Ghosts Of The Abyss (2003)
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Review Date: April 08, 2003
Director: James Cameron
Writer: James Cameron
Producers: James Cameron, Chuck Comisky, Andrew Wight
Bill Paxton
James Cameron
Lewis Abernathy
A real-life underwater expedition led by famed writer/director James Cameron (TITANIC, ALIENS, THE TERMINATOR, THE ABYSS), along with actor Bill Paxton and a group of experts from various fields, all of whom sub down to the bottom of the ocean to document the remains of the infamous sunken ship: Titanic. This film is featured exclusively in selected cities on IMAX screens and in 3D.
Considering that this was a major undertaking by director James Cameron, considering that this was shown on the huge IMAX screen, considering that this was a 3D movie experience and that it essentially took us 2 1/2 miles down into the ocean to see the actual Titanic on which Cameron's hugely successful TITANIC film was based, I wasn't particularly impressed by what I saw here. I understand that it's a documentary and that there aren't supposed to be any "ups and downs" or dramatics per se, but there wasn't much else that either excited, engaged or artistically stunned me when all was said and done. In fact, even though the visuals are pretty cool and the first 20 minutes are somewhat interesting, I was simply bored after that and quietly relieved that it all ended before minute 60. I also expected the 3D experience to be a lot richer than it turned out to be. The third dimension isn't really used too often here, and felt more accentuated during the human interactions, rather than the underwater expedition (if I wanted to have Bill Paxton's face in my lap...I'd move to Hollywood!). Furthermore, and I don't mean to sound insensitive when I say this but...pretty much everything looks the same underwater. Sure, you can make out the stern of the boat really well, and it's semi-interesting to see the rest of the ship's insides covered in crust, but after a while, it all looks the same and to be honest, I've seen a lot of that in A&E documentaries already (when channel-surfing, of course). The whole point of this film, I thought, was for the "newer technologies" such as the ROVs (small computer-operated cameras that are maneuvered throughout the boat) to provide us with further insight into the ship, and maybe even the disaster itself, but all we really get here is redundancy, plenty of superimpositions of the experts in their mini-subs controlling the ROVs (which I "got" the first time...thanks) and reaction shots galore from poor Billy Paxton sincerely gushing at everything that he sees ("Golly gee...look at that...that's amazing!").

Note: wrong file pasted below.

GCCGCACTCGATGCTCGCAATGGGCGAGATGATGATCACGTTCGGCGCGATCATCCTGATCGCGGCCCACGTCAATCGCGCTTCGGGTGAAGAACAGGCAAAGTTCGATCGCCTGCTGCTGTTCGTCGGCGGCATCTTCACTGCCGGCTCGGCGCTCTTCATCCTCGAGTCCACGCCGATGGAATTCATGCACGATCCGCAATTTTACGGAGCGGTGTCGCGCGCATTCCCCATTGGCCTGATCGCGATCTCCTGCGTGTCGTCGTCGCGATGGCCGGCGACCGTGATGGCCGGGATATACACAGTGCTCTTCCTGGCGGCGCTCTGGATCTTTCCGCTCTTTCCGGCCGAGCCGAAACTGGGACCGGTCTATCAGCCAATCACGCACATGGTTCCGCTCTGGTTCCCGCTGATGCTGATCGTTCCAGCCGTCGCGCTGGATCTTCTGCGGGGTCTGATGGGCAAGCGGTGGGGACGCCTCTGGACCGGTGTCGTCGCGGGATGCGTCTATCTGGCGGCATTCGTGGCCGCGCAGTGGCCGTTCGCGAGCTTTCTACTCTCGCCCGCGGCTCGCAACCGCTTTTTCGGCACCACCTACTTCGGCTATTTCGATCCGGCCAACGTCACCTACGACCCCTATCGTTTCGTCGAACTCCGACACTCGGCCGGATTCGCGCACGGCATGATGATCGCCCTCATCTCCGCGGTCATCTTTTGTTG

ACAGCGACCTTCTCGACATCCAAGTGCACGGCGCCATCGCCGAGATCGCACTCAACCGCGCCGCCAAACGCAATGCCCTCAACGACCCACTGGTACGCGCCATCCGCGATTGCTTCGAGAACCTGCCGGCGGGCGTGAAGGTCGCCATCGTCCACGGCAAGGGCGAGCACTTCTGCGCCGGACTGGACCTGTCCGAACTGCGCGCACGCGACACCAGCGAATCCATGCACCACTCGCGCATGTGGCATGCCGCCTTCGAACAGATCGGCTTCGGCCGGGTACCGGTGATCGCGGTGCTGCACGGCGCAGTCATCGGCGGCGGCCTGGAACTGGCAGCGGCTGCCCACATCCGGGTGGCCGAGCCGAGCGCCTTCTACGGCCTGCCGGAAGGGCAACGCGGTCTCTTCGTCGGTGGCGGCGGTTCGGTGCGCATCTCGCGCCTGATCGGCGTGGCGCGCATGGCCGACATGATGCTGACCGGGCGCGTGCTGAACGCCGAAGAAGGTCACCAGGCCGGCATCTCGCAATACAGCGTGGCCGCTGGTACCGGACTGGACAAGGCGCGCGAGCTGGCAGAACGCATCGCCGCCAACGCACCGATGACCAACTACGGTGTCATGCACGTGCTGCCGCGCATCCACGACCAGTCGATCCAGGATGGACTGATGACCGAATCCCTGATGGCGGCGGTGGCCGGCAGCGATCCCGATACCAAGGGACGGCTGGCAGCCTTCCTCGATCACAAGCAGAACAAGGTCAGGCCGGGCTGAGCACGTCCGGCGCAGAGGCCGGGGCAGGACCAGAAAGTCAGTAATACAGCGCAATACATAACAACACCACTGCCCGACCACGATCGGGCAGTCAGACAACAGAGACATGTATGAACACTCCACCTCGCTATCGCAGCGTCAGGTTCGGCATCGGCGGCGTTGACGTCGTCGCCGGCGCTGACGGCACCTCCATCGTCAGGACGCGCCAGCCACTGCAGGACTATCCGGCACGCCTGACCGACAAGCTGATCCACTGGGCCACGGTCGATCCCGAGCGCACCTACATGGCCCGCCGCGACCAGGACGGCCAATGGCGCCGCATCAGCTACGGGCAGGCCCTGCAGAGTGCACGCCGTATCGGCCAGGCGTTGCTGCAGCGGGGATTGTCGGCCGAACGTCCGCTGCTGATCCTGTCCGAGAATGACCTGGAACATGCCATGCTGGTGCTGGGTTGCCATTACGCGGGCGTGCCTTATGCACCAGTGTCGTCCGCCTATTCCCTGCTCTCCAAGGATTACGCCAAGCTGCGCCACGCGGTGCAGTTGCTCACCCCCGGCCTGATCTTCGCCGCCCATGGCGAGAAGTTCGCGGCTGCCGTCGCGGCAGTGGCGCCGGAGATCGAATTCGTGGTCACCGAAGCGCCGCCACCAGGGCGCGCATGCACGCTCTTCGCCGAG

It doesn't help that the film is sprinkled with some pretty awful (and obviously written) lines like "The Titanic will live within me forever" or "The Titanic is still alive today" either (the word "ethereal" is also brandied about like it's going out of style!). Gimme a break. It all felt very "Disney" and History Channel to me. It seems to me like Cameron got really "geeky" excited about this project (and who can blame the guy, it is a pretty neat experience) and decided that by utilizing the latest technologies, slapping Paxton in a sub and integrating some computer characters over the actual ruins, audiences would get right into it themselves, but for me...the film just didn't cut it and the fact that they went into it "unscripted" ultimately hindered the project, in my opinion (how exciting is it to watch one camera "rescue" another?). The film also ends on a very somber note, as the tragic events of 9/11/01 ultimately seem to take away any of the "wind" left in these looky-loos' sails. Ideally, I think this project might've worked as a 20-minute short, with more emphasis placed on the underwater shots, less superimpositions/split screens and more time provided for us to bask in the wonder that is the Titanic sitting at the bottom of the ocean (I need to bask, dammit...bask!!). But as it stands now, the film moved too quickly, incorporated very little actual "content" other than a handful of short stories about various seemingly unrelated Titanic passengers and even left me with some questions (why couldn't they go into level C?). Considering that I wasn't a monster fan of the TITANIC movie in the first place (I watched it once and enjoyed it, but don't foresee ever watching again), this might certainly be of much greater interest to history buffs, nature nuts and the dillions of people who fell in love with the blockbuster movie originally, but for me, the impressive visuals alone weren't enough to carry me all the way through.
(c) 2018 Berge Garabedian

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